Amancio got jobs at the famous Prospect of Whitby pub by the river Thames. He cleaned the loos in the mornings and played guitar there in the evenings!
Thanks to personal contact, Amancio met the record producer Denis Preston of Lansdowne Studios and his recording career took off, as well as his collaboration with some great jazz musicians – Don Rendell and Ian Carr, Joe Harriott, Dave Green, Norma Winstone MBE, Trevor Tomkins and Bryan Spring.
Records don’t always pay the bills and Amancio began to develop pick-ups for electric guitars. For these he wound the fragile copper wire using a hand drill attached to a chair! His reputation spread and severable notable guitarists came to have their pick-ups adapted by Amancio, in order to achieve a particular sound.
In 1974 the family moved to Coggeshall in Essex, where Amancio worked for a while at Selmer Guitars in Braintree as well as performing many local gigs. Perhaps the best thing to come from Selmers was a lasting friendship with Dave Seville and his wife Christine. (Dave later became a director of Yamaha-Kemble).
Amancio began a lasting teaching career, working at Jenako Arts Multicultural Centre in London, teaching guitar to a wide variety of guitar students.
In 1985, with the three children now finished their schooling, the family moved to Liss in Hampshire. Joyce, who had been teaching in a comprehensive in Witham, Essex, had decided she wanted to work for an animal welfare organisation and got a job with Compassion in World Farming, then based in Petersfield near Liss. Amancio continued to commute to Jenako, until Hackney Education Authority withdrew funding.
Amancio shared Joyce’s concern about the treatment of animals and they both became vegan.
As Amancio and Joyce were both interested in the teaching of Jiddu Krishnamurti, it seemed appropriate that Amancio began to teach guitar at the nearby Krishnamurti school, Brockwood Park. This he continued to do until his stroke in 1992 – and even with a few select pupils, such as Valentin Gerlier, after that. Some of those students are still actively involved in music and remember Amancio’s teaching with affection.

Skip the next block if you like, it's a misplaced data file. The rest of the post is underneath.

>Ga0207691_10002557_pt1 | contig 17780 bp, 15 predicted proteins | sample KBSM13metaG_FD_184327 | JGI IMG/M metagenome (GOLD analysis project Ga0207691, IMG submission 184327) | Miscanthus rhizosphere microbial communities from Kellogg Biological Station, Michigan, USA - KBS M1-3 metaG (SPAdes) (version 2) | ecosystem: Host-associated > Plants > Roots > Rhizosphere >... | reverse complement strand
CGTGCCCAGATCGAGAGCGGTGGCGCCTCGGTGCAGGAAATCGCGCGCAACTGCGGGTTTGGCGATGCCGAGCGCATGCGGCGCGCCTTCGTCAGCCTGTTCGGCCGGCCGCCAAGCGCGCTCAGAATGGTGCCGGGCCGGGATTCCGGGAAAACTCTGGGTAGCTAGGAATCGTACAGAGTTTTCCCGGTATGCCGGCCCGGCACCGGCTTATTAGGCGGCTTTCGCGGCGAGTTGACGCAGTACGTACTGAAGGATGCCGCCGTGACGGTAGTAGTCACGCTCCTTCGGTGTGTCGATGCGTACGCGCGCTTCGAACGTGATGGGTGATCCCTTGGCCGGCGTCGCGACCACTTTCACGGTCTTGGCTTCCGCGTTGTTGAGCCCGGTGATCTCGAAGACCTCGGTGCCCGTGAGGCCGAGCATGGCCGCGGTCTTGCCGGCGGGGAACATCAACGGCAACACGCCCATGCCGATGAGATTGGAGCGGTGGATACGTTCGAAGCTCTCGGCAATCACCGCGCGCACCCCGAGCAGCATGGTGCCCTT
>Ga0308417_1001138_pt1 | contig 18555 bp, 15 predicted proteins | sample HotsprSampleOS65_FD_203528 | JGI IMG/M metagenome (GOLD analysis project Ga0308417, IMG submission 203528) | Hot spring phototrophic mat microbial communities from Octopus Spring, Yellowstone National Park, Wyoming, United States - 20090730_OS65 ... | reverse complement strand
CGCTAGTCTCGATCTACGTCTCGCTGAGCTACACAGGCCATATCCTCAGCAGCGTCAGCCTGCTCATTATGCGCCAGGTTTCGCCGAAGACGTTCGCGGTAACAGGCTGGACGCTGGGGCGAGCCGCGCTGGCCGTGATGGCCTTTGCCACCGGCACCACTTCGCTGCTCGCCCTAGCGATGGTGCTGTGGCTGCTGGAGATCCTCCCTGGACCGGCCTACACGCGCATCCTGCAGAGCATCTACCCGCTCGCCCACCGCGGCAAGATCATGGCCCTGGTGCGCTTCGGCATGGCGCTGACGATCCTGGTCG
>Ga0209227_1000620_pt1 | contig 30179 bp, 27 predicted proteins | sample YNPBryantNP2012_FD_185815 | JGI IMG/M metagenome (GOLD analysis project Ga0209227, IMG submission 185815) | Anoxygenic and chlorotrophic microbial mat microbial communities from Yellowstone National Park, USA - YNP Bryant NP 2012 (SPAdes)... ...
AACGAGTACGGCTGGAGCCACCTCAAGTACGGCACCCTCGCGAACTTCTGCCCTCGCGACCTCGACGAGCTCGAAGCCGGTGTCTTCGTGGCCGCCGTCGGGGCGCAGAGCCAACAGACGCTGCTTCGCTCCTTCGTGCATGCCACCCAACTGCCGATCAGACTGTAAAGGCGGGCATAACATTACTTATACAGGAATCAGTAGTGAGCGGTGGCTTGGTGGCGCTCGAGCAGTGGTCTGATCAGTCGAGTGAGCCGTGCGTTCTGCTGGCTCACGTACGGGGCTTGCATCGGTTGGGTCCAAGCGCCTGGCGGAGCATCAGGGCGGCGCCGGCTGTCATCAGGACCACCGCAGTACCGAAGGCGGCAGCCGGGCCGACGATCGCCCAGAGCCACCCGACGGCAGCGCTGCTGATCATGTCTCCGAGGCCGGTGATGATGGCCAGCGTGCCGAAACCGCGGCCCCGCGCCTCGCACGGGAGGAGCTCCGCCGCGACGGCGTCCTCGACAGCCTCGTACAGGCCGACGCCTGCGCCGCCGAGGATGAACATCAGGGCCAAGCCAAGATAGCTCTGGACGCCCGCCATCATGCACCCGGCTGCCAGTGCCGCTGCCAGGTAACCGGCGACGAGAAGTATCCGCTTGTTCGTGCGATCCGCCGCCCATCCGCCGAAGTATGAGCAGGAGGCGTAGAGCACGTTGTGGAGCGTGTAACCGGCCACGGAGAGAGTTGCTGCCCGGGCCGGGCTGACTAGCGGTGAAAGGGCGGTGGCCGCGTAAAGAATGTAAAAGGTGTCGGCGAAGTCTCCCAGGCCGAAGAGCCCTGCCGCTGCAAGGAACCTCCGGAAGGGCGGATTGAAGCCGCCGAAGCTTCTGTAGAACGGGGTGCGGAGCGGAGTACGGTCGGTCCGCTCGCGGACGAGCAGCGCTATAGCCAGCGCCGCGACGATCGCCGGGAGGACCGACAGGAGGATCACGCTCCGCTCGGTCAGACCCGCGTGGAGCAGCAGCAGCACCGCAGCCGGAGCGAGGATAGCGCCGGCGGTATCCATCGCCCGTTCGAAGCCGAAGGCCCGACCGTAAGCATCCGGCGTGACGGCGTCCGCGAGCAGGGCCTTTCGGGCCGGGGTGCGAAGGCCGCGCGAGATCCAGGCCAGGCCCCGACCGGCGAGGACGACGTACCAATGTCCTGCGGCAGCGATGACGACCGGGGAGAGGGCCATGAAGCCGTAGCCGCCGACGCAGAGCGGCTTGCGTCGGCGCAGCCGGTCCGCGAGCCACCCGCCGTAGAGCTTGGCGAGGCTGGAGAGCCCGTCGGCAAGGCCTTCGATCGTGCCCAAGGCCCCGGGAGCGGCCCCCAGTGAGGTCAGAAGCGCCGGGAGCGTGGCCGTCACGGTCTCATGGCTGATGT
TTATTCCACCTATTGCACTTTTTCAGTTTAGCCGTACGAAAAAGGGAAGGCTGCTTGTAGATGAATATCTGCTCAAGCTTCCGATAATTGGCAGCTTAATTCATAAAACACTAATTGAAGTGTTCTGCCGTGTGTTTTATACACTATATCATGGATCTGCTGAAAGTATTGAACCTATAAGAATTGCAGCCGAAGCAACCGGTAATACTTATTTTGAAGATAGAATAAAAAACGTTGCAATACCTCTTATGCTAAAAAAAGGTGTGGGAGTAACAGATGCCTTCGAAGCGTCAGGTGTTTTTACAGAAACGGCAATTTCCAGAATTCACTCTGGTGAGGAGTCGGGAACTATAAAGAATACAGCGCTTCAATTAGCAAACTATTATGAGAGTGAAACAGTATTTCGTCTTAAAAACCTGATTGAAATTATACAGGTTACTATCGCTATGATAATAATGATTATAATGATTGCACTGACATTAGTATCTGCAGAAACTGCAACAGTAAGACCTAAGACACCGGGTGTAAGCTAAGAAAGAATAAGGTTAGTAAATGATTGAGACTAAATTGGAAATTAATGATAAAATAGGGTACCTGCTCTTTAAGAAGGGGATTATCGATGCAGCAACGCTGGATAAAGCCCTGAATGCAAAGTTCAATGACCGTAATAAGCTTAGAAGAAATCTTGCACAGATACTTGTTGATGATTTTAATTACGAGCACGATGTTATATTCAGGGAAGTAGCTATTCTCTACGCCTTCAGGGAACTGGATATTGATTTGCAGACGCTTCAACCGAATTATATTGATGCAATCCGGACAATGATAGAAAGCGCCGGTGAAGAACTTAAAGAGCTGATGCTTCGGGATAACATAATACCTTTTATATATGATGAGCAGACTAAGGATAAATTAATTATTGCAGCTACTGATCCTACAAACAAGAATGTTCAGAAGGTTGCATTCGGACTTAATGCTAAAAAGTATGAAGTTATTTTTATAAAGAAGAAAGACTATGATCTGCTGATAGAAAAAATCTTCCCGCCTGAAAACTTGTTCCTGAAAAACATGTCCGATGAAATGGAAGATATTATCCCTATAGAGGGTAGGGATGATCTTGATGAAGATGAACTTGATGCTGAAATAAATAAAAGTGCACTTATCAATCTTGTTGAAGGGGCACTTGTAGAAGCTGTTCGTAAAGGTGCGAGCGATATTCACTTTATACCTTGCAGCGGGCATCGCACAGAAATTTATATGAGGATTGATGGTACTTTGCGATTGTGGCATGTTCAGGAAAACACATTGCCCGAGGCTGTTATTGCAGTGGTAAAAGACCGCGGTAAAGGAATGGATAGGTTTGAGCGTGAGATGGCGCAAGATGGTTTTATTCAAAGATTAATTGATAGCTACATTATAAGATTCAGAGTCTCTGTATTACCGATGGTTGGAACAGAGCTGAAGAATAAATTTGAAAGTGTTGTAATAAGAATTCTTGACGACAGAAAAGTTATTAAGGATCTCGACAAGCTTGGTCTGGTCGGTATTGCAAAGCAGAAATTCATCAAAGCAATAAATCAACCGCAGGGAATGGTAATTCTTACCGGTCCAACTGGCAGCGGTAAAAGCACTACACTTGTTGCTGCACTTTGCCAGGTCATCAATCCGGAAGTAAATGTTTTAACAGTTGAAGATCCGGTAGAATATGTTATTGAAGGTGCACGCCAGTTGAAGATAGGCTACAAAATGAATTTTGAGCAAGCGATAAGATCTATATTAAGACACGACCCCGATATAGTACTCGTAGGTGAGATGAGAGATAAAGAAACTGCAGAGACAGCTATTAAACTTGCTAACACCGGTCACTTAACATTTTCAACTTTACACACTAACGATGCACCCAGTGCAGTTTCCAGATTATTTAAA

Amancio had had many health problems during his life and had three operations for duodenal and stomach ulcers, as well as blood pressure problems. His stroke, in November 1992, ended his playing career, which was a tragedy for him. For several months he could not even bear the sound of music – a condition which affects some people after a stroke. However gradually his love for music returned – as well as his “perfect pitch” ability. Once again he was able to enjoy his CDs of Miles Davis, John Coltrane, Paul Desmond and Bill Evans as well as wonderful Indian musicians like the great flute-player Hariprasad Chaurasia and visits from good friends like Steven Edwards, Bocha di Gamba, Loz Speyer, Bruce Pollin and Alan Gray. Joyce kept her job going and had help from a couple of wonderful carers and from her friend Barbara O’Brien.
Amancio died on 17th July 1996. In accord with his wishes, he was buried in a cardboard coffin in the green burial site at Brighton cemetery.
Although Amancio never showed interest in re-playing his old recordings, he might just be pleased that they are now being re-issued on CD for a new generation to enjoy.